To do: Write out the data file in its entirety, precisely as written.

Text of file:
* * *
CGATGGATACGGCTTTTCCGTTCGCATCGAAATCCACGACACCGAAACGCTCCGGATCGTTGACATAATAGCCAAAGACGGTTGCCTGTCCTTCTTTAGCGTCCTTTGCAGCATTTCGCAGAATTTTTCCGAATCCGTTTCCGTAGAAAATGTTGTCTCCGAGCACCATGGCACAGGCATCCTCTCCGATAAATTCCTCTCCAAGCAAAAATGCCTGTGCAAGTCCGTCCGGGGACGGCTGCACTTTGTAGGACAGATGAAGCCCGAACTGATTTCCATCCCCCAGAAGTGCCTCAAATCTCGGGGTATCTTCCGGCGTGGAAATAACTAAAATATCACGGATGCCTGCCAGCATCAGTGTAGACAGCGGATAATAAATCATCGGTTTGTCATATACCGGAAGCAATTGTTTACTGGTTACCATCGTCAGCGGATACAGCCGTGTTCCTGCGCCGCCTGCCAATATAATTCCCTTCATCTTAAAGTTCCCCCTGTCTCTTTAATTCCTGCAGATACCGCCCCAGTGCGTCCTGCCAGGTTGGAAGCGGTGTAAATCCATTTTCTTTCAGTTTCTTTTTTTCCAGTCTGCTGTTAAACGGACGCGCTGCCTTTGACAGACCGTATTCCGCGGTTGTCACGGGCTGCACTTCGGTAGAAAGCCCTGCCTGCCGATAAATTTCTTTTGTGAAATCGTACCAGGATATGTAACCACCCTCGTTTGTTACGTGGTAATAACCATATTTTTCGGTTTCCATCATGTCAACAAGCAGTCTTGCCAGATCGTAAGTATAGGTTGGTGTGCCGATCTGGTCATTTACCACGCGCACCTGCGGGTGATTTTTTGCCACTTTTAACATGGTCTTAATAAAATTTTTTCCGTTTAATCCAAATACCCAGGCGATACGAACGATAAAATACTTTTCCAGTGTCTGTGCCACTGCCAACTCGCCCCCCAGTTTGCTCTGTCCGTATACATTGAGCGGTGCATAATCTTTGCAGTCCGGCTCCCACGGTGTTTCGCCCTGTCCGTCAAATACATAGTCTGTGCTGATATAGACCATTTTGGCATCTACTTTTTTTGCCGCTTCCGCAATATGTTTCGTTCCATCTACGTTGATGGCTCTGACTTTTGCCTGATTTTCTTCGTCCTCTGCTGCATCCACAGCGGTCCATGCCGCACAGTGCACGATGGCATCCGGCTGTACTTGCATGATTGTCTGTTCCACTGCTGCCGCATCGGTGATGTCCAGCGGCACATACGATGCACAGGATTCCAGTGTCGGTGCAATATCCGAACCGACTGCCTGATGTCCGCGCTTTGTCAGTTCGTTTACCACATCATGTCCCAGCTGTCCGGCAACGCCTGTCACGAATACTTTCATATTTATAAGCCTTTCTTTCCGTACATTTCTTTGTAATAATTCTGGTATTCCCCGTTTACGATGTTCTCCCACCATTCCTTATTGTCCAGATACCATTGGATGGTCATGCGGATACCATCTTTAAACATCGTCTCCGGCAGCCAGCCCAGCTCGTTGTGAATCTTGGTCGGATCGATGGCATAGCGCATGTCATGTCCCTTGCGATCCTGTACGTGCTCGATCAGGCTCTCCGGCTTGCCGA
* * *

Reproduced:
CGATGGATACGGCTTTTCCGTTCGCATCGAAATCCACGACACCGAAACGCTCCGGATCGTTGACATAATAGCCAAAGACGGTTGCCTGTCCTTCTTTAGCGTCCTTTGCAGCATTTCGCAGAATTTTTCCGAATCCGTTTCCGTAGAAAATGTTGTCTCCGAGCACCATGGCACAGGCATCCTCTCCGATAAATTCCTCTCCAAGCAAAAATGCCTGTGCAAGTCCGTCCGGGGACGGCTGCACTTTGTAGGACAGATGAAGCCCGAACTGATTTCCATCCCCCAGAAGTGCCTCAAATCTCGGGGTATCTTCCGGCGTGGAAATAACTAAAATATCACGGATGCCTGCCAGCATCAGTGTAGACAGCGGATAATAAATCATCGGTTTGTCATATACCGGAAGCAATTGTTTACTGGTTACCATCGTCAGCGGATACAGCCGTGTTCCTGCGCCGCCTGCCAATATAATTCCCTTCATCTTAAAGTTCCCCCTGTCTCTTTAATTCCTGCAGATACCGCCCCAGTGCGTCCTGCCAGGTTGGAAGCGGTGTAAATCCATTTTCTTTCAGTTTCTTTTTTTCCAGTCTGCTGTTAAACGGACGCGCTGCCTTTGACAGACCGTATTCCGCGGTTGTCACGGGCTGCACTTCGGTAGAAAGCCCTGCCTGCCGATAAATTTCTTTTGTGAAATCGTACCAGGATATGTAACCACCCTCGTTTGTTACGTGGTAATAACCATATTTTTCGGTTTCCATCATGTCAACAAGCAGTCTTGCCAGATCGTAAGTATAGGTTGGTGTGCCGATCTGGTCATTTACCACGCGCACCTGCGGGTGATTTTTTGCCACTTTTAACATGGTCTTAATAAAATTTTTTCCGTTTAATCCAAATACCCAGGCGATACGAACGATAAAATACTTTTCCAGTGTCTGTGCCACTGCCAACTCGCCCCCCAGTTTGCTCTGTCCGTATACATTGAGCGGTGCATAATCTTTGCAGTCCGGCTCCCACGGTGTTTCGCCCTGTCCGTCAAATACATAGTCTGTGCTGATATAGACCATTTTGGCATCTACTTTTTTTGCCGCTTCCGCAATATGTTTCGTTCCATCTACGTTGATGGCTCTGACTTTTGCCTGATTTTCTTCGTCCTCTGCTGCATCCACAGCGGTCCATGCCGCACAGTGCACGATGGCATCCGGCTGTACTTGCATGATTGTCTGTTCCACTGCTGCCGCATCGGTGATGTCCAGCGGCACATACGATGCACAGGATTCCAGTGTCGGTGCAATATCCGAACCGACTGCCTGATGTCCGCGCTTTGTCAGTTCGTTTACCACATCATGTCCCAGCTGTCCGGCAACGCCTGTCACGAATACTTTCATATTTATAAGCCTTTCTTTCCGTACATTTCTTTGTAATAATTCTGGTATTCCCCGTTTACGATGTTCTCCCACCATTCCTTATTGTCCAGATACCATTGGATGGTCATGCGGATACCATCTTTAAACATCGTCTCCGGCAGCCAGCCCAGCTCGTTGTGAATCTTGGTCGGATCGATGGCATAGCGCATGTCATGTCCCTTGCGATCCTGTACGTGCTCGATCAGGCTCTCCGGCTTGCCGA